One protein, Piezo1, is key to marshalling muscle stem cells’ unique shapes and response to injuries, but it is in low supply in those with Duchenne muscular dystrophy, according to a team at the Perelman School of Medicine at the University of Pennsylvania. However, when they re-activated Piezo1, it allowed muscle stem cells in mice to return to their normal, distinctly-shaped states so that they could repair broken down, dystrophic muscles. These findings, published in Science Advances, open the door to potential molecular-level treatments that may slow or even halt the progression of muscular dystrophy.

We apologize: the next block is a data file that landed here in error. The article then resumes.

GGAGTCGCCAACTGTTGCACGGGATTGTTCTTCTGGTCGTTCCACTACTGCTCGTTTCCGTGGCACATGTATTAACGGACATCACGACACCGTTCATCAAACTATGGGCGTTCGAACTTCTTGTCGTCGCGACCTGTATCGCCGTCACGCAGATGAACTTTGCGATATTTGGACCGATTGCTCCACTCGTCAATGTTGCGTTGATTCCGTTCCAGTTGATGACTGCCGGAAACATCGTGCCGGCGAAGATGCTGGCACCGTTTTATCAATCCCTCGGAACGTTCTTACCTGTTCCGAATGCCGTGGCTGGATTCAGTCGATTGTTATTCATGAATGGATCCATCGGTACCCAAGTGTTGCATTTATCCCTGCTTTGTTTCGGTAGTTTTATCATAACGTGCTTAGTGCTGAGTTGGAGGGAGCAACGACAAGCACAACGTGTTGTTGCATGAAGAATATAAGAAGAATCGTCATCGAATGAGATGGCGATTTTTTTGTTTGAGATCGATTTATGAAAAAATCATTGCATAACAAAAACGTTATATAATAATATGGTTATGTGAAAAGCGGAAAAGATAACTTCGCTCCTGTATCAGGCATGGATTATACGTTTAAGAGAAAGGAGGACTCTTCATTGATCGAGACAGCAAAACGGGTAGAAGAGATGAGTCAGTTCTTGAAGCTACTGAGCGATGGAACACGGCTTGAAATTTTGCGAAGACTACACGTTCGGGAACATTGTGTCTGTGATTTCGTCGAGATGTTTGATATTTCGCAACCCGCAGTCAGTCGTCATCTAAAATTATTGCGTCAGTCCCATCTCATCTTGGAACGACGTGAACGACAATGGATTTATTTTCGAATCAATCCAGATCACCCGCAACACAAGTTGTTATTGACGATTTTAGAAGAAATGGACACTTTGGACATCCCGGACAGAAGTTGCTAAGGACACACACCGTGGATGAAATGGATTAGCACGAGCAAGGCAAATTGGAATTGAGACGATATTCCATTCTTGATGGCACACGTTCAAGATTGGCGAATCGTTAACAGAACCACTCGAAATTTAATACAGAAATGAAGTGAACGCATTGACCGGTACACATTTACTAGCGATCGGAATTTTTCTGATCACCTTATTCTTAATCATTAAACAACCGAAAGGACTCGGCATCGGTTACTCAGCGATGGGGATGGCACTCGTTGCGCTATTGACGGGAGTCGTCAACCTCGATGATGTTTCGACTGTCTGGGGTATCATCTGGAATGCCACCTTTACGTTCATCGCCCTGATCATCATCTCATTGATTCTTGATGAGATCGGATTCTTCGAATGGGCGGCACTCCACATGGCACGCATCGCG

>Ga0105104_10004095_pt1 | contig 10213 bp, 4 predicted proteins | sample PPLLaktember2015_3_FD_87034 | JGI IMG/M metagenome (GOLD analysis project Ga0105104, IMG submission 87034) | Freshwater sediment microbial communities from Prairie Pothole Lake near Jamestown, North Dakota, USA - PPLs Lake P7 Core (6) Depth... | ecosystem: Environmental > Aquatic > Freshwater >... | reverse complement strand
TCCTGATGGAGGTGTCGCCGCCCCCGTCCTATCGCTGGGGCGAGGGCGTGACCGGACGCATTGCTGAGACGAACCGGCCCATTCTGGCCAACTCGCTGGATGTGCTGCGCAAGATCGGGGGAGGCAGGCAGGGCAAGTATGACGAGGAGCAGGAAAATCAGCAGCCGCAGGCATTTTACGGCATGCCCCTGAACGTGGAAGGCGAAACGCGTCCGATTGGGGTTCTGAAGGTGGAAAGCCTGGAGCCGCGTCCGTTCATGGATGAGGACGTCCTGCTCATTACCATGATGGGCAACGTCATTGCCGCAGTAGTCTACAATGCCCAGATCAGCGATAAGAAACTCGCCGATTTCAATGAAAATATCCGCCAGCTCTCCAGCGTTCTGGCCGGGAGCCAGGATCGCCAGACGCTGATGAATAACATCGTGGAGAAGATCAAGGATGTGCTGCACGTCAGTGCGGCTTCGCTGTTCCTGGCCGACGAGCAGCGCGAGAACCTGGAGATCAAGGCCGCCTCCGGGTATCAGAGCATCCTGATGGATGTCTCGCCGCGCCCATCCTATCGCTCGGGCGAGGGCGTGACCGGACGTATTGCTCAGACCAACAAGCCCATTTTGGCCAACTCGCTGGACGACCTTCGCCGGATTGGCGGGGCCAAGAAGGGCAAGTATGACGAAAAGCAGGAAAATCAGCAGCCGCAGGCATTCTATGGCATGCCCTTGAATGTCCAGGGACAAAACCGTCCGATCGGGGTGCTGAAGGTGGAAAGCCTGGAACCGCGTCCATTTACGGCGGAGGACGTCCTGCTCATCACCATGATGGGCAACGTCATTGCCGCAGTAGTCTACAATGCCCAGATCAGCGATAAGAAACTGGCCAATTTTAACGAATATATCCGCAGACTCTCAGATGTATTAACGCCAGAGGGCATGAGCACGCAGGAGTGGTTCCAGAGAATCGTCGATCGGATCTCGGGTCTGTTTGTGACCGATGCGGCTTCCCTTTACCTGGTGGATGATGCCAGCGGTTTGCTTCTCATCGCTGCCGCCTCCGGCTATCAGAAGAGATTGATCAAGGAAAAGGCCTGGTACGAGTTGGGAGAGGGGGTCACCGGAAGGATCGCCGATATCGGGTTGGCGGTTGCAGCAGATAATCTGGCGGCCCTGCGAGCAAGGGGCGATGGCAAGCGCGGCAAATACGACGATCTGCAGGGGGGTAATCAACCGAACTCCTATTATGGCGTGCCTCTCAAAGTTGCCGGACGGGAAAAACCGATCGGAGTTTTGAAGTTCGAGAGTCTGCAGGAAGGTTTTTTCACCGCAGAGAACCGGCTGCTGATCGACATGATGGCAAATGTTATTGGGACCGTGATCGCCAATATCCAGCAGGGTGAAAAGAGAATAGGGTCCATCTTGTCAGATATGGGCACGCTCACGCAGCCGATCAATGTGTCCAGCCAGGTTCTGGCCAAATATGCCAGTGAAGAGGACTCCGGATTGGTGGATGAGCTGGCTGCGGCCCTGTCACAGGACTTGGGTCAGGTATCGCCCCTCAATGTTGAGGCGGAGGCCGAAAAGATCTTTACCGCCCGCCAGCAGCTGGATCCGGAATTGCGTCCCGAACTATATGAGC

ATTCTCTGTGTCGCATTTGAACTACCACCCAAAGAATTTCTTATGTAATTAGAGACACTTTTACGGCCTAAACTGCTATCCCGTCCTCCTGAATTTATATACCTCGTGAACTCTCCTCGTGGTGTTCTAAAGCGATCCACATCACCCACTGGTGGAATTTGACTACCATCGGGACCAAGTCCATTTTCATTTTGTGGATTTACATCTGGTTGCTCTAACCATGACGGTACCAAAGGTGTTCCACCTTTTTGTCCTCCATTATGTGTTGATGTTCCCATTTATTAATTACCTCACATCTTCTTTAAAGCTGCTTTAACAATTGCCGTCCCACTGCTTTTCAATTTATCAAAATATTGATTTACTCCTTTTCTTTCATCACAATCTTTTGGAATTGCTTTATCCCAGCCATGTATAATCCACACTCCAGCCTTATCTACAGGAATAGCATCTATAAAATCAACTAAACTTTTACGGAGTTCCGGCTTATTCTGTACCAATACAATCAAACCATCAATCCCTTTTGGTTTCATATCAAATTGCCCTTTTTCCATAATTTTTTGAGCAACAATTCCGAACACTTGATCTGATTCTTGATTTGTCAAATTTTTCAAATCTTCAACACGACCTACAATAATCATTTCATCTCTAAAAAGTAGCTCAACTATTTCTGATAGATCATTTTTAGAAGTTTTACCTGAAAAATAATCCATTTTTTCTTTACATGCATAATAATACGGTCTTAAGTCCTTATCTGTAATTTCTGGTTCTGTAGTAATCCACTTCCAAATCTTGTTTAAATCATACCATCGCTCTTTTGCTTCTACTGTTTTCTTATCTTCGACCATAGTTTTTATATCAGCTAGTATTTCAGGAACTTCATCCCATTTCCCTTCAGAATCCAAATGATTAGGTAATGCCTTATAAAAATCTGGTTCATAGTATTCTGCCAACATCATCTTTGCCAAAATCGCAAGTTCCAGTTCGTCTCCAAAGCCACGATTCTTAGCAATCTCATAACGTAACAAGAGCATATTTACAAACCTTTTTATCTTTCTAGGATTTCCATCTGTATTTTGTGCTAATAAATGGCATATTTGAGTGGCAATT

“We showed that muscle stem cells have a variety of extensions that are used to sense their environment to respond to injuries, all of which is controlled by the protein Piezo1,” said the study’s lead author, Foteini Mourkioti, PhD, an assistant professor of Orthopaedic Surgery. “This is in contrast to previous belief, which considered muscle stem cells to be simply round and dormant in undamaged muscles.”

Read more about this research in Penn Medicine News.